Run, don't walk, to Motel
to see two of the most knee-weakening paintings to hit Stumptown since Tim Bavington's show at Pulliam Deffenbaugh four years ago. Twenty-eight-year-old Omar Chacon, who studied at the San Francisco Art Institute and now lives in Brooklyn, has two acrylic paintings in the entryway that divides Motel's two galleries, and they will floor you, provided you are the type to be floored by such things—and not everyone is. "Derivative," some will say. "Decorative," some will sniff. "Eye candy," some will harrumph. Fuck them. Anyone who cannot appreciate these concentric rhapsodies should be straitjacketed and forced, Clockwork Orange
-style, to sit with their eyes wired open and look at these paintings while Sammy Davis Jr. croons "The Candy Man" over the loudspeaker until they see the light. Born in Bogotá, Colombia, Chacon conjures starbursts of South American color, overlapping them until they become feverish psychedelic dreams. The larger of the two paintings is called Variation no. 2 on variation no. 1 on venezuelan globular cluster
. Only a painting this good could get away with a title that bad. Motel, 9 NW 5th Ave., Suite C, 222-6699. Closes July 1.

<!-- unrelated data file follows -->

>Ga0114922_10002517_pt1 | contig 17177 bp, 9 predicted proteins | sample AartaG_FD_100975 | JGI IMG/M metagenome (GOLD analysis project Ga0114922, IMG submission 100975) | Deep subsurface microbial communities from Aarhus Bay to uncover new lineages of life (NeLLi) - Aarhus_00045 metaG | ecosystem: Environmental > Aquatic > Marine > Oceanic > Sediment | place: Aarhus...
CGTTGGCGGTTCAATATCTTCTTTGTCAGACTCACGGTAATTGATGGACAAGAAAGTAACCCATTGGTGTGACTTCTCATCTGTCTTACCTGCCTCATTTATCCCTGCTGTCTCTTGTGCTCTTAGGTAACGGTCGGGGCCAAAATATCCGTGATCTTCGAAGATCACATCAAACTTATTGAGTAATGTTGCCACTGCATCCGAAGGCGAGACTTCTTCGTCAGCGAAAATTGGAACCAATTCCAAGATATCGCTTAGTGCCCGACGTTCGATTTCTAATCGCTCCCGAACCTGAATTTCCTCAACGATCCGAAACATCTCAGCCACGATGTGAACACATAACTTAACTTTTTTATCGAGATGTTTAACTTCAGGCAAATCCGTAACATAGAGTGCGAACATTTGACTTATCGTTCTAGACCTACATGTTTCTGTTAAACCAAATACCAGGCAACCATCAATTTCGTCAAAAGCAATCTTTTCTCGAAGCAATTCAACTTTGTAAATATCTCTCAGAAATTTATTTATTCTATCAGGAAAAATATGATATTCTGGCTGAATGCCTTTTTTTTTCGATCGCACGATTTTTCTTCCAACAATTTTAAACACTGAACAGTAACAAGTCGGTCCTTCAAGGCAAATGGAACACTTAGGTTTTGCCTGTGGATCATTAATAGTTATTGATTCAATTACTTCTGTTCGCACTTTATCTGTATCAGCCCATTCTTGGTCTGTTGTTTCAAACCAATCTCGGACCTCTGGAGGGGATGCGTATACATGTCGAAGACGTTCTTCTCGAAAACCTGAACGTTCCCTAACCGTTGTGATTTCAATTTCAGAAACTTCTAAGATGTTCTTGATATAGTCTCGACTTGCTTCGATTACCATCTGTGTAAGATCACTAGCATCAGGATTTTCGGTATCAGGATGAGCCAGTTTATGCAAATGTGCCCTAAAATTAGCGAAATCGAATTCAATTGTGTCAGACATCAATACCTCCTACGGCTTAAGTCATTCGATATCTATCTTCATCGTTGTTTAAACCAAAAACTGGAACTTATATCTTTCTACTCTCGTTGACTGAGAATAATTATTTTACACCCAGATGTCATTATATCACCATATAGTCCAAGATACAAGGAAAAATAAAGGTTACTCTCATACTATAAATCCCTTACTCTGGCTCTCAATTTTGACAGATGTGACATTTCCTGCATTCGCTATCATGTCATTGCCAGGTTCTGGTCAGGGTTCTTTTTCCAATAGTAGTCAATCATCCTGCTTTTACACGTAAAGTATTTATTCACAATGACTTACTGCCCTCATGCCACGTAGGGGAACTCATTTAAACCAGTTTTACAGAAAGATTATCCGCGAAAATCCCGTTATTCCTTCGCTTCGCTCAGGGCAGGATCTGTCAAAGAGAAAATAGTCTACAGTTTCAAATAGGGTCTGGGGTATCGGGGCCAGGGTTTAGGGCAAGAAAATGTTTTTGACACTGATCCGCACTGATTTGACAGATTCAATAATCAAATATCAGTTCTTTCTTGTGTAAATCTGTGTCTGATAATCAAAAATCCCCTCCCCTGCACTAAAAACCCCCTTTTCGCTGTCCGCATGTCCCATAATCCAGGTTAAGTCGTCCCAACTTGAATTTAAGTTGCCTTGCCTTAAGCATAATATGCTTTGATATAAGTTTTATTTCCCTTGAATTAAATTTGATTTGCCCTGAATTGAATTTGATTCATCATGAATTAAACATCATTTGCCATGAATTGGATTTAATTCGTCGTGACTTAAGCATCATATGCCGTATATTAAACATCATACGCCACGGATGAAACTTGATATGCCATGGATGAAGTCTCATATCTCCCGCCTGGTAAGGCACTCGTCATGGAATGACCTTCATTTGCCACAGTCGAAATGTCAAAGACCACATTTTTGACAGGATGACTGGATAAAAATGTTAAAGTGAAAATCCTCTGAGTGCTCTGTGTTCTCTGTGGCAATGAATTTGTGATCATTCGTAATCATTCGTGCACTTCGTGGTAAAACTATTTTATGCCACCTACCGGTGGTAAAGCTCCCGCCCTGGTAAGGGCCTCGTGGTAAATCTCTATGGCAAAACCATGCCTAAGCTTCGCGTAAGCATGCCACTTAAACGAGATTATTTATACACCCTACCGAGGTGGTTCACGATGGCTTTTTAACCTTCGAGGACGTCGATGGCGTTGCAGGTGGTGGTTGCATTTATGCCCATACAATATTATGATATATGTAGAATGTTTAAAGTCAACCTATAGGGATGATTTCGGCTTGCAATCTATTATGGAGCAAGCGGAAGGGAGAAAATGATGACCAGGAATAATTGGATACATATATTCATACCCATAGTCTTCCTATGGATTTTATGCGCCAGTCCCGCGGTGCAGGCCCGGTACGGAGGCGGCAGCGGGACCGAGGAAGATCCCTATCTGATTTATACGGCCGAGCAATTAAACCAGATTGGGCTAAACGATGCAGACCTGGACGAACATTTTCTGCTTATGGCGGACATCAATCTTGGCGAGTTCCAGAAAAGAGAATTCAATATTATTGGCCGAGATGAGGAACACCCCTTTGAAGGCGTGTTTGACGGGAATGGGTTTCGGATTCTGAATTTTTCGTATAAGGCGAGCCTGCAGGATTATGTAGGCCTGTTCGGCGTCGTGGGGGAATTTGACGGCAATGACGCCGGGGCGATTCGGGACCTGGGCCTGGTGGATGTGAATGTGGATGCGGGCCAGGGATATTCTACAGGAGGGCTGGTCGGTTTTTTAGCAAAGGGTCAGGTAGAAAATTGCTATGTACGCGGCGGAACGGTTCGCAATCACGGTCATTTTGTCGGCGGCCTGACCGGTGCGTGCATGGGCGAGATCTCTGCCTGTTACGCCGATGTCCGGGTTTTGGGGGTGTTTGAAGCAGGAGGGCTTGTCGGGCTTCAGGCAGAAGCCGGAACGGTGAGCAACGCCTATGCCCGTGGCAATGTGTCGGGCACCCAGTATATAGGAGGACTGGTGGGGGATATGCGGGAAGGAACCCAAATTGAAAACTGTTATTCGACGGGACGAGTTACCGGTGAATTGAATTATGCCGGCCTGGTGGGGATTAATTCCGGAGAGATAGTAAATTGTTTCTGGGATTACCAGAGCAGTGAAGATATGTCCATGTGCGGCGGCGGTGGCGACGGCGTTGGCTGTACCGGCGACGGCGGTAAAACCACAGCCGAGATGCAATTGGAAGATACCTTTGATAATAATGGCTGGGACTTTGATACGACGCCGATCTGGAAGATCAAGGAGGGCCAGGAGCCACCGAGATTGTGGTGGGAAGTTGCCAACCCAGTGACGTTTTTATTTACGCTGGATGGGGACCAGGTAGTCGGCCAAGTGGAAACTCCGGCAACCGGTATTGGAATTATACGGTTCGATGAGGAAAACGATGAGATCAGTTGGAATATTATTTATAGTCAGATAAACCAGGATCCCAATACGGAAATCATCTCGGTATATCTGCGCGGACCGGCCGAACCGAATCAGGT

A block north of Motel, up Butters' skinny stairwell, is Juri Morioka's show of dazzling oil paintings. Making her West Coast debut, the artist, who lives in New York's East Village, creates delicious horizontal tone poems that appear abstract from afar but betray figurative elements up close. Many of these elements, which suggest flowers, lighting fixtures and Christmas ornaments, are scrawled in pencil, lending these otherwise bold, accomplished statements a tentative, childlike insecurity. It's an agreeable incongruity that further enlivens these already lively works. With their organic shapes and a color palette heavy on the greens, oranges and yellows, they hearken back to Frank Lloyd Wright's stained-glass Saguaro Forms and Cactus Flowers at the Biltmore Hotel in Scottsdale, Ariz. The works' only drawback is that their surfaces are too flat and lusterless, a failing that would be easily remedied by a liberal basting of varnish. Butters Gallery, 520 NW Davis St., 2nd floor, 248-9378. Closes July 1.